The play was theatrical in style, if not in content, and that I loved. There were many times I felt like I was at a circus; Prospero’s maitre-D outfit quite resembled the costume of a ringleader and the physicality of the actors was quite impressive. But Brook’s choices are inconsistent; I couldn’t stop focusing on the fact that Caliban and Prospero wore shoes, but Ariel did not, and then Miranda later put shoes on…What were the rules of the play? I’m all for breaking rules, but these rules just felt muddy.
Overall, I found La Tempete to be an enjoyable night of theater, even though my remarks are quite critical; Brook is young and I can tell. That exclamation point? Youthful exuberance, some sass, a wink from Brook. But this cheeky exclamation point and Brook’s entire production truthfully missed the real mark and watered down the potency of Shakespeare’s masterpiece.
"If we don't get lost,
we'll never find a new route."
So the other week, I blogged about pop-up performances HERE. The same week I read this article in the NYT about the Guggenheim Pop-Up Urban Lab (pictured above). Has anyone gone to this yet? I think it sounds really exciting and interesting. I am hoping to go this weekend, or sometime before September... Have a happy weekend!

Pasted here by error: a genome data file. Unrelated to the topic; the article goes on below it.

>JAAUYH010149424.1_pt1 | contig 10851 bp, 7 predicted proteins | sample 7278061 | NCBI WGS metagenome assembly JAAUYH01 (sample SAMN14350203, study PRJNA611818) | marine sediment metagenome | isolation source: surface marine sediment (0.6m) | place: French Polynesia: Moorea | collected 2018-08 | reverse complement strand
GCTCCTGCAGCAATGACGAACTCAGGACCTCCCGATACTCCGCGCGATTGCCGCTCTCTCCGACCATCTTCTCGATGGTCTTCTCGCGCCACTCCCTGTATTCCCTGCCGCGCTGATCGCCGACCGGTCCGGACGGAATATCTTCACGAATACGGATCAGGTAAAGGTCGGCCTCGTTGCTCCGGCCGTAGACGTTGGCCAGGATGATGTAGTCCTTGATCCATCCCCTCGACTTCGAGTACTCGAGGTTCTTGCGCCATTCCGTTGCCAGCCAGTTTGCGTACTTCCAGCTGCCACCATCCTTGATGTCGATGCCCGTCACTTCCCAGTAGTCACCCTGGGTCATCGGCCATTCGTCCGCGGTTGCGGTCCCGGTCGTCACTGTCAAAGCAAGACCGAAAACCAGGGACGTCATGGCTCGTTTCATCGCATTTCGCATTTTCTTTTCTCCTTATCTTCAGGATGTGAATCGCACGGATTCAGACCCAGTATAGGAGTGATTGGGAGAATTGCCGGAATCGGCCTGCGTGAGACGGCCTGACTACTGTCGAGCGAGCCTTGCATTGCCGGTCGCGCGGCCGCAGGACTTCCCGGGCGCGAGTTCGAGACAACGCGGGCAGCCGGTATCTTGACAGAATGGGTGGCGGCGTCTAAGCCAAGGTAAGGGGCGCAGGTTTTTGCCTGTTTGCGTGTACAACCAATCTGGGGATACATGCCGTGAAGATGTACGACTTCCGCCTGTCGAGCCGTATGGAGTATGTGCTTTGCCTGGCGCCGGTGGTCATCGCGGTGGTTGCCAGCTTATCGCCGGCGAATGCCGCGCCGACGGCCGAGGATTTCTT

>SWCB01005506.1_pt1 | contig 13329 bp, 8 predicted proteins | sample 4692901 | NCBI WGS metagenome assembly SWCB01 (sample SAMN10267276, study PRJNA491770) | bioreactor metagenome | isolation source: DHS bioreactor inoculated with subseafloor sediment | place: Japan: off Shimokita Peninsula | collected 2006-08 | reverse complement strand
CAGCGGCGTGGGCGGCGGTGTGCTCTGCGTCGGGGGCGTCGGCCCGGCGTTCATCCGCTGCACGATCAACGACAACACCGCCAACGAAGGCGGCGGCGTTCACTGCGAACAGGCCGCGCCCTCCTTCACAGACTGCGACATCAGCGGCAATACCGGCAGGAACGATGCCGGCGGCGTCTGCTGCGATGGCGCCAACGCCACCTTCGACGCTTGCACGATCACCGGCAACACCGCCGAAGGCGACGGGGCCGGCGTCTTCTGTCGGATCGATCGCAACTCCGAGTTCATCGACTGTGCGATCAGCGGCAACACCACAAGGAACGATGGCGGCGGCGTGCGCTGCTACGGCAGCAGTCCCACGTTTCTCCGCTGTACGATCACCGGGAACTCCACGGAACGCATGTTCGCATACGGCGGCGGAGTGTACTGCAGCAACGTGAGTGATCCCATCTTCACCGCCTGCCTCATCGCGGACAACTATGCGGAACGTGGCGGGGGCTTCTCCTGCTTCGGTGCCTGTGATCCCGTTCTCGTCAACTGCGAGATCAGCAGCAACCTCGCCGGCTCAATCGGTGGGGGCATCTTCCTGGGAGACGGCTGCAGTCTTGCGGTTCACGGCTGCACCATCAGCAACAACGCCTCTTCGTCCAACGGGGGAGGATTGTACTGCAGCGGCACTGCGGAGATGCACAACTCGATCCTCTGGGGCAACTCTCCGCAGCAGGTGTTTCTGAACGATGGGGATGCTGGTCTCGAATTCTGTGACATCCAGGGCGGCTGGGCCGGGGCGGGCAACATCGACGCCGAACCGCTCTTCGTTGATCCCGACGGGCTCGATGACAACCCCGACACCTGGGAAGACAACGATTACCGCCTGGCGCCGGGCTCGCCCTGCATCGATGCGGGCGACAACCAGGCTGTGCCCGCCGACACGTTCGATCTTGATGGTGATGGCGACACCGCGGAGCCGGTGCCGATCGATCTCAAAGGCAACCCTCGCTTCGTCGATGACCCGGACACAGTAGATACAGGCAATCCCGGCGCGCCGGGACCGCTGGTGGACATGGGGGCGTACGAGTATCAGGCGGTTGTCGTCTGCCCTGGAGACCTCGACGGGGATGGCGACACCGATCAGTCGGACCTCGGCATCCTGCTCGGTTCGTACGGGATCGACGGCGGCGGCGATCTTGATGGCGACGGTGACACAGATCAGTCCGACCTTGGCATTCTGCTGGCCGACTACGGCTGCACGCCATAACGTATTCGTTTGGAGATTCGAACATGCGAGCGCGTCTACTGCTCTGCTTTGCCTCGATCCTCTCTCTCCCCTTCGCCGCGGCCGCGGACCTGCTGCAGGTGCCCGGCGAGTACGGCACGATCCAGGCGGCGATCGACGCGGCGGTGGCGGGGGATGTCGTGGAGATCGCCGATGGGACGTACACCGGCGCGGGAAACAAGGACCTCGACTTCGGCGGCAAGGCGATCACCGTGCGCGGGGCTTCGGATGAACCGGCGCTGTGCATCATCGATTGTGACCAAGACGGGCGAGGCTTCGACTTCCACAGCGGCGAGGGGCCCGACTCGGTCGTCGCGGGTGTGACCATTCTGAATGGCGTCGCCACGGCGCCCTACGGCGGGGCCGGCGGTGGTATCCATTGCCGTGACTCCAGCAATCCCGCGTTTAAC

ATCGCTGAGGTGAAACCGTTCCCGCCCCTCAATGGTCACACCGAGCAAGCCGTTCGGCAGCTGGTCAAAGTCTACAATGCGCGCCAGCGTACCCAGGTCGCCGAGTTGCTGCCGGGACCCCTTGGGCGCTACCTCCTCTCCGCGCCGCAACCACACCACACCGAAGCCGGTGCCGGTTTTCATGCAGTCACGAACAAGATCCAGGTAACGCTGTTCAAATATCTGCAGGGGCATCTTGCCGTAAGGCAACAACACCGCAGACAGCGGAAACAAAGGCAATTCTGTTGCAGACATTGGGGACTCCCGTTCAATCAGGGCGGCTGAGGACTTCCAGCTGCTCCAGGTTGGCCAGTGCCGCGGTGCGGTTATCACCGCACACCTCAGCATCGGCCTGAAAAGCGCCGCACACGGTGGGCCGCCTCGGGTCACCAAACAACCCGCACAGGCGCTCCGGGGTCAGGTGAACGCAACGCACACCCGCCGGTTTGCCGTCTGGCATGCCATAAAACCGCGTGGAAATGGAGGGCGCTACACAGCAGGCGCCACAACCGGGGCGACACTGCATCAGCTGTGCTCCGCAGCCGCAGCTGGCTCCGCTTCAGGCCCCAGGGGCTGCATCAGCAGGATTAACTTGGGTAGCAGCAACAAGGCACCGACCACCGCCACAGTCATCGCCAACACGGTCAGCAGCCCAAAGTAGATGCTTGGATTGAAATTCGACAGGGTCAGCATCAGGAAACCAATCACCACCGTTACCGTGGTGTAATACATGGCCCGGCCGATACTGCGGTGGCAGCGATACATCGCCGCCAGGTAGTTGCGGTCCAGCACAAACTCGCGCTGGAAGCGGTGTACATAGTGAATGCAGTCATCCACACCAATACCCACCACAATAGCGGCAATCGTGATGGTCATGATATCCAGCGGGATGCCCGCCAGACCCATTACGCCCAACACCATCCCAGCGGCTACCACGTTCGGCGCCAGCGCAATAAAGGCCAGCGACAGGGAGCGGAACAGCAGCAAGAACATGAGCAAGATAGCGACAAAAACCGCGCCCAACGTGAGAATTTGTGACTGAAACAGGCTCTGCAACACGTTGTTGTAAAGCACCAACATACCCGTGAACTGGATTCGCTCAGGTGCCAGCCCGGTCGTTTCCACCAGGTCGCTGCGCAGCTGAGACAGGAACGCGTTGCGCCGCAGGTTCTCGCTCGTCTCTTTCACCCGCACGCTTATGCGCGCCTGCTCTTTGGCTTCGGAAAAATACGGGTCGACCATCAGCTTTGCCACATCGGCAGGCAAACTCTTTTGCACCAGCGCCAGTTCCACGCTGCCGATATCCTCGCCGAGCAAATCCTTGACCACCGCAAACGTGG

"We talk and talk but still I see
that I can't sleep when you're away
and you can't dream when I'm not there..."
-Older She, from Andre Gregory's play Bone Songs.
So here it is!
The Critical Response Process takes place after a presentation of artistic work. Work can be short or long, large or small, and at any stage in its development. The facilitator then leads the artist and responders through four steps:
1. Statements of Meaning: Responders state what was meaningful, evocative, interesting, exciting, striking in the work they have just witnessed.
2. Artist as Questioner: The artist asks questions about the work. After each question, the responders answer. Responders may express opinions if they are in direct response to the question asked and do not contain suggestions for changes.
3. Neutral Questions: Responders ask neutral questions about the work. The artist responds. Questions are neutral when they do not have an opinion couched in
them. For example, if you are discussing the lighting of a scene, “Why was it so dark?” is not a neutral question. “What ideas guided your choices about lighting?” is.
4. Opinion Time: Responders state opinions, subject to permission from the artist. The usual form is “I have an opinion about ______, would you like to hear it?”
The artist has the option to decline opinions for any reason.
I highly encourage you to read more about Liz Lerman and The Critical Response Process HERE. Bon weekend!
"Being awake in the theatre is good practice for being awake in the world."